These particle interactions would appear to have missing energy and momentum distributions. Georgi has calculated the peculiar distributions of missing energy for the decay of a top quark, which would signify the production of unparticle stuff.
“The very confusing question of ‘What does unparticle suff look like?’ gets replaced by a simpler question: ‘How does unparticle stuff begin to show up as the energy of our experiments is increased?’” he said.
He explained that a good way of understanding unparticle stuff is with neutrinos. Neutrinos have some properties in common with unparticle stuff. For example, neutrinos are nearly massless and therefore nearly scale invariant. They couple very weakly to ordinary matter at low energies, and the effect of the coupling increases as the energy increases.
“Very often, in a scattering experiment, we can infer the existence of neutrinos by adding up the energy and momentum of the colliding particles and subtracting the energy and momentum of all the particles we can see to get the energy and momentum of the ‘missing’ (which just means that we don’t see them because they escape our detectors without interacting) neutrinos,” he said. “By doing the scattering many times, we can measure a probability distribution for the missing energy and momentum. And by looking at the distribution, we can tell whether there is one or two or more neutrinos missing in the particular process we are studying.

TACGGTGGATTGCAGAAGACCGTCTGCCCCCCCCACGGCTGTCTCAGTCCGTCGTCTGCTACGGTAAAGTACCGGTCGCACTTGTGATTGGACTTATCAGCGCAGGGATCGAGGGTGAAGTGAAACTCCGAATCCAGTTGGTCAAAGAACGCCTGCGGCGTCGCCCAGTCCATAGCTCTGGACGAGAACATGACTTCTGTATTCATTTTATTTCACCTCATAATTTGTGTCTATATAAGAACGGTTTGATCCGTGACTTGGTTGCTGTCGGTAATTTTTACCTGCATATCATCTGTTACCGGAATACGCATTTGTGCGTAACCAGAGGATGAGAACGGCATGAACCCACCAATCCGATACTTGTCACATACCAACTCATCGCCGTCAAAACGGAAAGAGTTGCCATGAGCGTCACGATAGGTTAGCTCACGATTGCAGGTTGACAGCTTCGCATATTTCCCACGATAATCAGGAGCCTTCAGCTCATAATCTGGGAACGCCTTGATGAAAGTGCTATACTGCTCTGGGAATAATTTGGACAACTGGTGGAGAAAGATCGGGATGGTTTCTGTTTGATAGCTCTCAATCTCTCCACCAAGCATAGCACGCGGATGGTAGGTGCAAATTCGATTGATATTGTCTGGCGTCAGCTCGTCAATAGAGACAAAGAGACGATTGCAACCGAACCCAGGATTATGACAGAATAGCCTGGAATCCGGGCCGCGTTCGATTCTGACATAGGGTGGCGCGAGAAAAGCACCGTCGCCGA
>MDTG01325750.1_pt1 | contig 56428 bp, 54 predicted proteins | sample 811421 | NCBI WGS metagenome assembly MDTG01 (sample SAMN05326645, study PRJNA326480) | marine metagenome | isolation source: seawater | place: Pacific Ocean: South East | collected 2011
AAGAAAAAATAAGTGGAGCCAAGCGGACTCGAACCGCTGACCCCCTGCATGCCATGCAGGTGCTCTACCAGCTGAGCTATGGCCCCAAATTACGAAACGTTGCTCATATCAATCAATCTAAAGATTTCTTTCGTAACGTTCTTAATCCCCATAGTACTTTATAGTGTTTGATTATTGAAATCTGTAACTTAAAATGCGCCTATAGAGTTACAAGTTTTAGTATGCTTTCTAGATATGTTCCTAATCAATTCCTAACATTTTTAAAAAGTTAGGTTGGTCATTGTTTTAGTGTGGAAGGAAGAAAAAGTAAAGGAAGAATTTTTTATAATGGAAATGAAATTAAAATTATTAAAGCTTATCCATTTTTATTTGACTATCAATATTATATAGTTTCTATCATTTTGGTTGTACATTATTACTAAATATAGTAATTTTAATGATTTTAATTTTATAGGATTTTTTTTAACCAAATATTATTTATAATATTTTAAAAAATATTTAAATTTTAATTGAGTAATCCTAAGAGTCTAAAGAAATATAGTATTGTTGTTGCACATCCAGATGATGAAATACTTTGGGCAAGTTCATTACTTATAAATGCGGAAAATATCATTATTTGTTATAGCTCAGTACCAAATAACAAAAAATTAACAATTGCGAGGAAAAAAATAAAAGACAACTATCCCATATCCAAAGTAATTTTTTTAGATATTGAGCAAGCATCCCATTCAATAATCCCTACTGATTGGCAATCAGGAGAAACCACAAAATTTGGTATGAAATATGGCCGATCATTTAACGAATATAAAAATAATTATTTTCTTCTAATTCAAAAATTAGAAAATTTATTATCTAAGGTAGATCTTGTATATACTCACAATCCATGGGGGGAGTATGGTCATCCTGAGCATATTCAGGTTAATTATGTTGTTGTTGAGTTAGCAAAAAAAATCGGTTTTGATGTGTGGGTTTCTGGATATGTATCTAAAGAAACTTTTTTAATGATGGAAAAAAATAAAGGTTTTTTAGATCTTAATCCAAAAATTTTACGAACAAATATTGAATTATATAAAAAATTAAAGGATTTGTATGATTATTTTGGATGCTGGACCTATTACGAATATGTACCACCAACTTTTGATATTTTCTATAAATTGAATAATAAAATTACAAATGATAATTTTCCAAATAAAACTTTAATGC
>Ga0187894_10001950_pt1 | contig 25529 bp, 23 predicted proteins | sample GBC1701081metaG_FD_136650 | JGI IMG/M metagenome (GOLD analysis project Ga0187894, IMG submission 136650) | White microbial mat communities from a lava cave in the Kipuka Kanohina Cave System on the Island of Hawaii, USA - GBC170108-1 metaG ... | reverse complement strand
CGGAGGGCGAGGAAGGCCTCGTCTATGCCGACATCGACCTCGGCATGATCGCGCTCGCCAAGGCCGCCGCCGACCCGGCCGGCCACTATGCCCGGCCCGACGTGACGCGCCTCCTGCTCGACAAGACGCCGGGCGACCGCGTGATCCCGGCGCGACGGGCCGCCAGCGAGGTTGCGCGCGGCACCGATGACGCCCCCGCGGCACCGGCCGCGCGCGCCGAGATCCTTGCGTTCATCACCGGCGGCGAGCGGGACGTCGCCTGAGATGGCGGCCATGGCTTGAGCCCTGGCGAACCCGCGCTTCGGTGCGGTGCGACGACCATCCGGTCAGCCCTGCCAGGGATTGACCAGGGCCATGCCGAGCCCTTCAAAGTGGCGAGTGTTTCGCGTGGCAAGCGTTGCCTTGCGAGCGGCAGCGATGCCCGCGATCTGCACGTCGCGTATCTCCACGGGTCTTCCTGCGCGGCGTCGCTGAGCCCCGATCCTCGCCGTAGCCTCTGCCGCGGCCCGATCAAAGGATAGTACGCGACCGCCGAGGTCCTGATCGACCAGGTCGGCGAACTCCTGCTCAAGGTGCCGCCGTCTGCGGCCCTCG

“An interesting result of my analysis is that such a distribution for a process that produces unparticles looks like the distribution for a fractional number of massless particles,” he added. “This is weird, but it follows very simply from the scale invariance of the unparticles. It is the first glimmer of an answer to the question of how unparticles begin to show up.”
Because the signatures of unparticle stuff would be very distinct, LHC experiments have the potential to verify the existence of unparticle stuff immediately. Georgi says that, in his opinion, unparticle stuff would be a more striking discovery than supersymmetry or extra dimensions, both of which point to just more new particles. Unparticle stuff, on the other hand, would be a different concept altogether.
“I, and a number of other researchers, am now trying to push these ideas harder,” Georgi said. “Other weird properties of unparticles have already emerged. I expect more. It is great fun. Of course, it would be even greater fun if we actually saw stuff like this at the LHC. But even if we don’t, I believe that analyses like this are useful because they can shake us out of preconceptions that could cause us to miss important physics as the energy of our machines grows.”
Citation: Georgi, Howard. “Unparticle Physics.” Physical Review Letters 98, 221601 (2007).
Copyright 2007 PhysOrg.com.
All rights reserved. This material may not be published, broadcast, rewritten or redistributed in whole or part without the express written permission of PhysOrg.com.
Explore further: Nobel laureate Charles Townes, laser co-creator, dies at 99